That’s a good point. I’m sure that’s what most people are thinking. And oh, how I wish I could retrain people. Because here’s what I think: one of the strange things about grief is that sometimes people do feel like they’re being unjustly singled out for bad shit to happen, and that’s just a part of the grieving process. Being assured by someone that they’re not being singled out or that they’re not alone may backfire and cause the people to feel unheard and even more alone. Sometimes well-intended supportiveness feels like “get over it; I did.” And there’s a time and a place for “get over it” but I think you have to be really close to someone to see when they need a kick in the pants rather than a quiet hug and an available ear.

    (Having said all that, I repeat: I do NOT think of you, specifically, as being a grief vulture. You have never been anything but supportive to me during my difficult times in the last 9 or whatever years since we met. For which I am, as ever, extremely grateful and always ready to reciprocate, though I hope I never to have to.)

  • January 23, 2007 at 9:58 am


    Death can bring out so much ugliness in the living.

  • January 23, 2007 at 10:09 am

    Mmm. Thank you for this post.

    The “my experience was worse than your experience” sort of one-upsmanship doesn’t really resonate for me. What I have seen, though (and which I think is a related phenomenon) is a whole series of very public performances of grief *over the same loss*. It just makes me want to throw up. I admit that I am probably more sensitive to this than most people because for me, grief is such a private thing that even funerals are too public…but that kind of “oh, woe is me, I’m so devastated!” “but me, I am even *more* devastated!” performance truly is one of the most odious things I’ve ever seen. It makes me weep for human nature.

    If there were a good way to ask that all of my livejournal entries be frozen before my death was announced to anyone, that would probably be the very first provision in my will.


  • January 23, 2007 at 10:54 am

    Yes, I think they’re related, too. (I could have done a better job making that connection, I now realize, but hey, it was 6 AM.) That crazy “look at me! I’m so devastated!” behavior is appalling. The way I’ve seen it, it is almost always completely out of proportion with the behavior of those closest to the deceased, who are often grieving more quietly.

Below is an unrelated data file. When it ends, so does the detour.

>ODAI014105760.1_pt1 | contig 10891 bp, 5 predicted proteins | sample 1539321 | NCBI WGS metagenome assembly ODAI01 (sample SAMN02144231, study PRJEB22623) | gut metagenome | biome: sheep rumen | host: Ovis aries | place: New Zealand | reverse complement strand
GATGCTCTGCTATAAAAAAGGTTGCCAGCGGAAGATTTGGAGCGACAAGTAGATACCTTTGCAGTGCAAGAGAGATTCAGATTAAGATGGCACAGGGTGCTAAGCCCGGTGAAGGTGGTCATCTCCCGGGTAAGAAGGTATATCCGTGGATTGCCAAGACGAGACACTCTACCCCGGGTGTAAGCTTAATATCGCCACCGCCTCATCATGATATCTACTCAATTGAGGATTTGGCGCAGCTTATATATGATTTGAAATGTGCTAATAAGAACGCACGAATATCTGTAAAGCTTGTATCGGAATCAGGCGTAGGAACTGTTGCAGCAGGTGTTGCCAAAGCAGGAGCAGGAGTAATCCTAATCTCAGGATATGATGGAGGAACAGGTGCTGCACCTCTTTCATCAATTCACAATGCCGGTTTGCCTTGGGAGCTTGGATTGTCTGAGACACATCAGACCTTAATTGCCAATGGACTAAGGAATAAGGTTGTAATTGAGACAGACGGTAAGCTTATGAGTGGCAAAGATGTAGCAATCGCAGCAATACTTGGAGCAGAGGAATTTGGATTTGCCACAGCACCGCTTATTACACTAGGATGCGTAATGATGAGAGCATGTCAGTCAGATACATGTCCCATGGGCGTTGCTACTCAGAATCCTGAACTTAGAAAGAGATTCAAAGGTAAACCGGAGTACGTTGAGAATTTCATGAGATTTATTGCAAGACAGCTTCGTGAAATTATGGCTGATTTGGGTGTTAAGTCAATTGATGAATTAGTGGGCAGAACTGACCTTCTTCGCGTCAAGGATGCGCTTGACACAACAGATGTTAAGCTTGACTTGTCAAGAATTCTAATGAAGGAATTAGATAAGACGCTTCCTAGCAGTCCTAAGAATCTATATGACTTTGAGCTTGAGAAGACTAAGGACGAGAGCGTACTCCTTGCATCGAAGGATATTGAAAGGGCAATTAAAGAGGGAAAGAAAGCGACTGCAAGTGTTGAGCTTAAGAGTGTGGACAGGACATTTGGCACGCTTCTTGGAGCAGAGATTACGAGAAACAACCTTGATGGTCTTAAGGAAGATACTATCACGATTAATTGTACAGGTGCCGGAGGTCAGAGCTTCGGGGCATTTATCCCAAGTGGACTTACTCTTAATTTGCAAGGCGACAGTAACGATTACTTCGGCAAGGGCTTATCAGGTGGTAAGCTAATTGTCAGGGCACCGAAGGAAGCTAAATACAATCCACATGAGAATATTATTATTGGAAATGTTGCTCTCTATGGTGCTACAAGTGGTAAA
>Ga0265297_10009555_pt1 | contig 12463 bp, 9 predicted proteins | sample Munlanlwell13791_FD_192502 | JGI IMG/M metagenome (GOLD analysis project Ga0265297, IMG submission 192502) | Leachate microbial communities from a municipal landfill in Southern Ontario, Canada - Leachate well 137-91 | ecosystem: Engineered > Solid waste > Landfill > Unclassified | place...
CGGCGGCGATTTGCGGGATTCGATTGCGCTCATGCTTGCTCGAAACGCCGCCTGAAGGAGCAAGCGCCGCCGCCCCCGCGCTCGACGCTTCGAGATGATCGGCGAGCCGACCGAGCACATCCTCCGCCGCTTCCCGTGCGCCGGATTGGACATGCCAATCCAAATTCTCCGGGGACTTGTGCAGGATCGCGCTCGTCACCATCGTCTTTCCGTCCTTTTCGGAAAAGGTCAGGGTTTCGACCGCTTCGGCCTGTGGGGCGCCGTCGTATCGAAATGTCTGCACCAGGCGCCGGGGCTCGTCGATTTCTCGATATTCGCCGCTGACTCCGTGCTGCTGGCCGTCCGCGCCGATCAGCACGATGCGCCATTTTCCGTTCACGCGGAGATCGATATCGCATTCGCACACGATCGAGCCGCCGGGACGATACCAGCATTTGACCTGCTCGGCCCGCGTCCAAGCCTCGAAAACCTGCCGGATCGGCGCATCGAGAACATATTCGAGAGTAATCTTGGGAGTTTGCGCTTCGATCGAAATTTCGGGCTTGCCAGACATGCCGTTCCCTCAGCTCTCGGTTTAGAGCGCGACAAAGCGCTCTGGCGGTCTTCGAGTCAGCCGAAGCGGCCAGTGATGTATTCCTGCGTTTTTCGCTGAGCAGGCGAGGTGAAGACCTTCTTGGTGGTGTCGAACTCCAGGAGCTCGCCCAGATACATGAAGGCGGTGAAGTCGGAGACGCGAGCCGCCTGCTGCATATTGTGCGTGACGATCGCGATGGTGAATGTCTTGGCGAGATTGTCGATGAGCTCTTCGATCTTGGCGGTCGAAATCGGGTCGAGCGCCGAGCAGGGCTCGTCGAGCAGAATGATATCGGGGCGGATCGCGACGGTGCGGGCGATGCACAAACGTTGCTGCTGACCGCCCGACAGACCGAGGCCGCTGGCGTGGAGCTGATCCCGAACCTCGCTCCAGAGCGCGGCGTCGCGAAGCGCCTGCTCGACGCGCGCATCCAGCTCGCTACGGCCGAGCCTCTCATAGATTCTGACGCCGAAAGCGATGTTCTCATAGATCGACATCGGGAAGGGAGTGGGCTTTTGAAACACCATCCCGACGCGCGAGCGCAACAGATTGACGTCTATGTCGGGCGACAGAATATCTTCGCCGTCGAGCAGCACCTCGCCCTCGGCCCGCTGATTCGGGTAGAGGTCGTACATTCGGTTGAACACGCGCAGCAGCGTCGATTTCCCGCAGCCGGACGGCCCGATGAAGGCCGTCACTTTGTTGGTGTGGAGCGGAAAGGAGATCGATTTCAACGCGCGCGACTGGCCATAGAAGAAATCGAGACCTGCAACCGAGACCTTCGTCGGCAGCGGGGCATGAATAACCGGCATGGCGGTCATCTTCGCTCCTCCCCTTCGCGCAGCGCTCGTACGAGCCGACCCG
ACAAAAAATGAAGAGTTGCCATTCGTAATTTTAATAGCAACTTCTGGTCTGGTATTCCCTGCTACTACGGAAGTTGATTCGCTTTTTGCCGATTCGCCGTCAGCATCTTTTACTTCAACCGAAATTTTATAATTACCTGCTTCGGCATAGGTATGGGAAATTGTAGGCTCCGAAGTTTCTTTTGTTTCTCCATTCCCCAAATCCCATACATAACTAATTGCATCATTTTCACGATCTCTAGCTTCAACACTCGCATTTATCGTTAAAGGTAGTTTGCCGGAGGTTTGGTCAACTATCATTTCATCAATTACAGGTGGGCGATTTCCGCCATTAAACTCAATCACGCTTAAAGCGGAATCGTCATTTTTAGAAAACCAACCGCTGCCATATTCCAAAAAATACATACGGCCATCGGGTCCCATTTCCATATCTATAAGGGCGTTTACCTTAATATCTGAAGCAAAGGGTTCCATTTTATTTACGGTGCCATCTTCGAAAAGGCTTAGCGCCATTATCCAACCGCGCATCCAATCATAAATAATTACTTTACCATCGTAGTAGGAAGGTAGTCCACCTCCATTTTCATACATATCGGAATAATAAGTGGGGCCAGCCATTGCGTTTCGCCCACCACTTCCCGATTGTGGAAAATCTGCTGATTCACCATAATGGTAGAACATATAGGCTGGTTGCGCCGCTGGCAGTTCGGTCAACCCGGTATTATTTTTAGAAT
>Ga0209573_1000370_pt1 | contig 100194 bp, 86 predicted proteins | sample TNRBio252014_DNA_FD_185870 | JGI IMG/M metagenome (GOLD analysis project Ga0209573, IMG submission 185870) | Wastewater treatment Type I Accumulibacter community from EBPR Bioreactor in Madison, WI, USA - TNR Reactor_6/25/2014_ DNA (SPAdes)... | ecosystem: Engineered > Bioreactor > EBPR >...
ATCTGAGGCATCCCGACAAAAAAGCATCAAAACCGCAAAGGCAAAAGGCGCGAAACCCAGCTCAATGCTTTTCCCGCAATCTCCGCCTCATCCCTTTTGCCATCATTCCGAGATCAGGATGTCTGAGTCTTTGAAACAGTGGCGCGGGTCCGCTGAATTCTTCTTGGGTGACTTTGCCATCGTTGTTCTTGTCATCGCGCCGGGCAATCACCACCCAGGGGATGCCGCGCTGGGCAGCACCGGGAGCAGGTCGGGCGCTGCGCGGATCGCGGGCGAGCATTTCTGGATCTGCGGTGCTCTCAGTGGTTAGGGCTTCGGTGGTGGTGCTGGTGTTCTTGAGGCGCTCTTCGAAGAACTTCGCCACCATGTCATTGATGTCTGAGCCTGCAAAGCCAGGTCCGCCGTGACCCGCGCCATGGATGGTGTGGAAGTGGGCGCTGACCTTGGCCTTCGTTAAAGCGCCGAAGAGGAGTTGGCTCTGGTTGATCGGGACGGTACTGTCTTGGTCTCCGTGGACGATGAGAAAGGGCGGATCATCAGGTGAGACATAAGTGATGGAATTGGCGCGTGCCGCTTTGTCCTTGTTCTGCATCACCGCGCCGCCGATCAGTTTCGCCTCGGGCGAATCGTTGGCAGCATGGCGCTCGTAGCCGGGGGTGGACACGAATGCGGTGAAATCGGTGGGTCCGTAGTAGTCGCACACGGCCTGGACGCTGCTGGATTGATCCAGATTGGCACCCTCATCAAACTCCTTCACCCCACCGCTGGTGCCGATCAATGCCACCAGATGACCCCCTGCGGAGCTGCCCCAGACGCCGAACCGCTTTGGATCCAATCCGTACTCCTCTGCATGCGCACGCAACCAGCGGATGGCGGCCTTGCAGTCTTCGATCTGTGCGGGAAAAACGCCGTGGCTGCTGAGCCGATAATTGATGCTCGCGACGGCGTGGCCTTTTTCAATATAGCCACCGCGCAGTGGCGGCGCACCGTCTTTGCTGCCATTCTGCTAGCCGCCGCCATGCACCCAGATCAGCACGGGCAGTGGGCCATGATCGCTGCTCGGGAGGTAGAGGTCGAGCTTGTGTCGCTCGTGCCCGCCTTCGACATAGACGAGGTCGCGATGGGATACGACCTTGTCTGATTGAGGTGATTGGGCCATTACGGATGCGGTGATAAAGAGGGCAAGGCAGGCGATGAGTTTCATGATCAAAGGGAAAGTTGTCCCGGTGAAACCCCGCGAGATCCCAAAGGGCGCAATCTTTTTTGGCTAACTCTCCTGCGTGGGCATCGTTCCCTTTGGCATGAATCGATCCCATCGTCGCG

• January 23, 2007 at 1:38 pm

    Wow, did this ever resonate. I want to outline how, but I have to leave for work in about ten minutes. I will put a placeholder here and try to get back to it.

    Thank you for writing this and sharing it.

  • January 23, 2007 at 2:42 pm

    Oh, I am so glad to hear it. You’ve had some really rough times over the past n years; I’d hate to think that I’d done anything to make them worse.

    Sometimes well-intended supportiveness feels like “get over it; I did.”

    That. Is a really good point. I will keep that in mind.

    Both to not do it, and to realize that when it sounds to me like people are saying “get over it,” it may be well-intended supportiveness.

  • January 23, 2007 at 5:22 pm

    For lack of a more literate response, dude…yeah…whoa.

    I never know how to act when being a supporting character at a funeral (which, thankfully, has been my only role at a funeral thus far). Mostly I just stand around quietly and try not to offend anybody.

    Here’s a bad metaphor: it’s like when a friend tells you that she’s a recovering anorexic. You want to show that you care, but you also know that making a big deal out of it just makes it weird. So, what do you do? “Well, know that I care and I’m here if you ever need to talk…but I’m gonna stay out of your face about it unless you bring it up. Yes?” That’s pretty much me at any funeral. Holding up a wall, but willing to hug if necessary.